West Australian smart card specialist ERG has chalked up its fourth European contract in the space of a month in the form of a $A6 million deal in Norway. At the same time, the company has gone live with a $A1.5 million pilot for a transport ticketing system in South Wales.
In Norway, ERG has entered contract negotiations for a ticketing system for buses and ferries under the control of Stor-Oslo Lokaltrafikk (SL), which administers the Akershus county public transport system. The contract requires that the ERG system be interoperable with systems to be implemented by the Norwegian State Railways and the city of Oslo, in both of which ERG is a prequalified participant.
Peter Fogarty, chief executive of ERG, said the company will now begin developing the specifications in consultation with Stor-Oslo Lokaltrafikk before designing and implementing the contactless smart card system.
A spokesman for SL said the ERG implementation will deliver sophisticated management capabilities as well as a smart card ticketing system. "The new system will provide us with information which will enable us to review travel patterns to ensure that we are providing the best service we can to passengers," he explained. "The introduction of contactless smart cards will help to ensure the correct tickets are issued and improve profitability."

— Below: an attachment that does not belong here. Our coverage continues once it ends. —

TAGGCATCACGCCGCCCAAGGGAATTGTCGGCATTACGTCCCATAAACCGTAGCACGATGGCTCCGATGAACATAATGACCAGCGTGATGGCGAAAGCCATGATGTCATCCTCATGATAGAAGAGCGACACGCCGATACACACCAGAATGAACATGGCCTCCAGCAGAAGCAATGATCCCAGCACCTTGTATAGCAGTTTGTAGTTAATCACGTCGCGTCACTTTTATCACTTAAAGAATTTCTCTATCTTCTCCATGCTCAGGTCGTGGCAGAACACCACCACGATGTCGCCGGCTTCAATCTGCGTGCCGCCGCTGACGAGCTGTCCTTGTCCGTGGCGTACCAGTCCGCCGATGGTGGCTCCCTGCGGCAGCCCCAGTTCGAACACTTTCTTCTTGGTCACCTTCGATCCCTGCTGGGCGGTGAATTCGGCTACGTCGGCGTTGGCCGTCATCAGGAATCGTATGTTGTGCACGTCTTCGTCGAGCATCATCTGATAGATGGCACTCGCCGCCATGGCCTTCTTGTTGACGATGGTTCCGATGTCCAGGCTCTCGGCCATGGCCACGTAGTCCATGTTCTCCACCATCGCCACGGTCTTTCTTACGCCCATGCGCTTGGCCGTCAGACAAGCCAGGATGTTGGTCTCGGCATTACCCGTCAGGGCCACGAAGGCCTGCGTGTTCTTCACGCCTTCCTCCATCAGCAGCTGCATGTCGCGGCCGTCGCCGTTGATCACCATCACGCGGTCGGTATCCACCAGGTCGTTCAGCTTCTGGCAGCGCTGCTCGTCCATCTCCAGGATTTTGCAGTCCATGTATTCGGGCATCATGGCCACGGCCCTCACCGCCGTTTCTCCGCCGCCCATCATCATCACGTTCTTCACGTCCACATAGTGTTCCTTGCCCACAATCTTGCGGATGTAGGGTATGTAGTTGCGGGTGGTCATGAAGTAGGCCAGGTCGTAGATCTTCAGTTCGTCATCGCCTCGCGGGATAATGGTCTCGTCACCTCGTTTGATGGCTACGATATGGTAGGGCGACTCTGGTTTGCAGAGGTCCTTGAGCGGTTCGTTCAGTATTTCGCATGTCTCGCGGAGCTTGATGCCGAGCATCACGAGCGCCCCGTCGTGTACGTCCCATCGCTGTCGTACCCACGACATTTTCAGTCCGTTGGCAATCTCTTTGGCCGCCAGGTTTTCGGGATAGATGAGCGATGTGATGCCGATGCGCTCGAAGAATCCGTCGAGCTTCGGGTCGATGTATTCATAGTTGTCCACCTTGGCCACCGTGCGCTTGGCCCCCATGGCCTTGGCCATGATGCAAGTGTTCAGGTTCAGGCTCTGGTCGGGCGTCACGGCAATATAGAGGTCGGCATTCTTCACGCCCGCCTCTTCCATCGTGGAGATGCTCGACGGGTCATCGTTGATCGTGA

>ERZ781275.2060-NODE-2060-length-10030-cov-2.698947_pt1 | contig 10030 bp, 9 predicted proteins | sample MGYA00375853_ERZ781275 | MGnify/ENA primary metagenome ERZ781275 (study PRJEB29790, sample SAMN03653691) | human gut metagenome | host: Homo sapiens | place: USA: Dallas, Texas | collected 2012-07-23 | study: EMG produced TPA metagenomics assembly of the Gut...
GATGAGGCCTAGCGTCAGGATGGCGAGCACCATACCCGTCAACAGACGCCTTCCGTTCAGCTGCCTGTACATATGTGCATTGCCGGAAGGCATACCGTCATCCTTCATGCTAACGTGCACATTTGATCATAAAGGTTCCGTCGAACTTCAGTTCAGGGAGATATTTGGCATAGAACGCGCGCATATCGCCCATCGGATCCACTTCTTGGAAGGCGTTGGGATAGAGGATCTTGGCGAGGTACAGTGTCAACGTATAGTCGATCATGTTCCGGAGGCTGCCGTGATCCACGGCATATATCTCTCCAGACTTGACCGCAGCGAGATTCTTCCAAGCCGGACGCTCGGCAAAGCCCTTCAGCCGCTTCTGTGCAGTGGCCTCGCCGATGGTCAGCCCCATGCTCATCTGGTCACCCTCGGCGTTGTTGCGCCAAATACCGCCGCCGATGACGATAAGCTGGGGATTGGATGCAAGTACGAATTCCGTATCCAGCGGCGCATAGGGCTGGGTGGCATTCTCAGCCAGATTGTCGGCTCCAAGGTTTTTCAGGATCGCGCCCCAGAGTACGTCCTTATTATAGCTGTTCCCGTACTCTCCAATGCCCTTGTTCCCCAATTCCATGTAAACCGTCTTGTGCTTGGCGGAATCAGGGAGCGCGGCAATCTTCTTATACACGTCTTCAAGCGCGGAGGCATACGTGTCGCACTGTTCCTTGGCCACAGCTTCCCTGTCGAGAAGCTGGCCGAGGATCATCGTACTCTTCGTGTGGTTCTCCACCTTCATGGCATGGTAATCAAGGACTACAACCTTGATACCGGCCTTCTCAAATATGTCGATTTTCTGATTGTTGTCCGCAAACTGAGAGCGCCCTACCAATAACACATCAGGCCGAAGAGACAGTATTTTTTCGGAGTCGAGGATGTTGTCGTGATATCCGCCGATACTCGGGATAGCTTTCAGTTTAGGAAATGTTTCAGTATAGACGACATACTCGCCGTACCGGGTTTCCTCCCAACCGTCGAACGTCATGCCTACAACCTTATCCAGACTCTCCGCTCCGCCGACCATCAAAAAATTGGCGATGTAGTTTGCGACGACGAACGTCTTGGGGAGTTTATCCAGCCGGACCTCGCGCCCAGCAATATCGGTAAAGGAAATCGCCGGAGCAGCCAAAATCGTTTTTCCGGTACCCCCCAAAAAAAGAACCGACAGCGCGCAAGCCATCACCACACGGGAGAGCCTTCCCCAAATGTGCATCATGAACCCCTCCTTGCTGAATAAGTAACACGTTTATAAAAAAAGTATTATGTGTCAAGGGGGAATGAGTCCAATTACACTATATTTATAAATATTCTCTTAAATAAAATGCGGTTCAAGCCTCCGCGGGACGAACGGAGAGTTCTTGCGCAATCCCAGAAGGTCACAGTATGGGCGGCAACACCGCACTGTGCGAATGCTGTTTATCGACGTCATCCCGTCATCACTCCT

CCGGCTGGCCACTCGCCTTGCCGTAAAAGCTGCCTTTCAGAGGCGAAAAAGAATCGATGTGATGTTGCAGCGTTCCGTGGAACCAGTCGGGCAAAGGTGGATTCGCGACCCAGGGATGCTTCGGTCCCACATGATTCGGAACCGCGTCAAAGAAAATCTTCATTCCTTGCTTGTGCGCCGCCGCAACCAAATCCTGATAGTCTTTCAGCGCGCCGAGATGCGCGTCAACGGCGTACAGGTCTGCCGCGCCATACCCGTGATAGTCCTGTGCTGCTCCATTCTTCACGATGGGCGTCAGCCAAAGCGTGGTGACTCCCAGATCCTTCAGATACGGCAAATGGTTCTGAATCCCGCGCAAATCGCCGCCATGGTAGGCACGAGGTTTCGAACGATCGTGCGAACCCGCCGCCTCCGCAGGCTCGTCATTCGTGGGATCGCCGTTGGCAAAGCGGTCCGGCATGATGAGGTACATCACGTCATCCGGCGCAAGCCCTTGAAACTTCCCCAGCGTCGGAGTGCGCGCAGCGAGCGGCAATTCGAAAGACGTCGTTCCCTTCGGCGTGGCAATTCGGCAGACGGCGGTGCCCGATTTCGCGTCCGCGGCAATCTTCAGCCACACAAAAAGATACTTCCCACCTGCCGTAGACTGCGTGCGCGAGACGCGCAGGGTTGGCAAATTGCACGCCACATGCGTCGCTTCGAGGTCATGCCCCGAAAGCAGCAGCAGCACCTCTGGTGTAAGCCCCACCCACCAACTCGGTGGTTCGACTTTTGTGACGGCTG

Fogarty said the contract was a significant achievement by ERG and was "strategically very important."
In South Wales ERG has gone live with a demonstration project known as the SWIFT smart card scheme covering the Caerphilly-to-Cardiff public transport corridor. The project was funded by a grant from the National Assembly.
ERG has outsourced the card issuing, card management, transaction processing and call centre operations to Prepayment Cards, a company that was established in the UK by ERG in league with three large UK transport operators and Sema Group.
A spokesman said the SWIFT scheme will be the first in the UK to conform to the principles put forward by the Integrated Transport Smart Card Organisation, which was established to develop technology specifications that make possible interoperable, multi-mode public transport.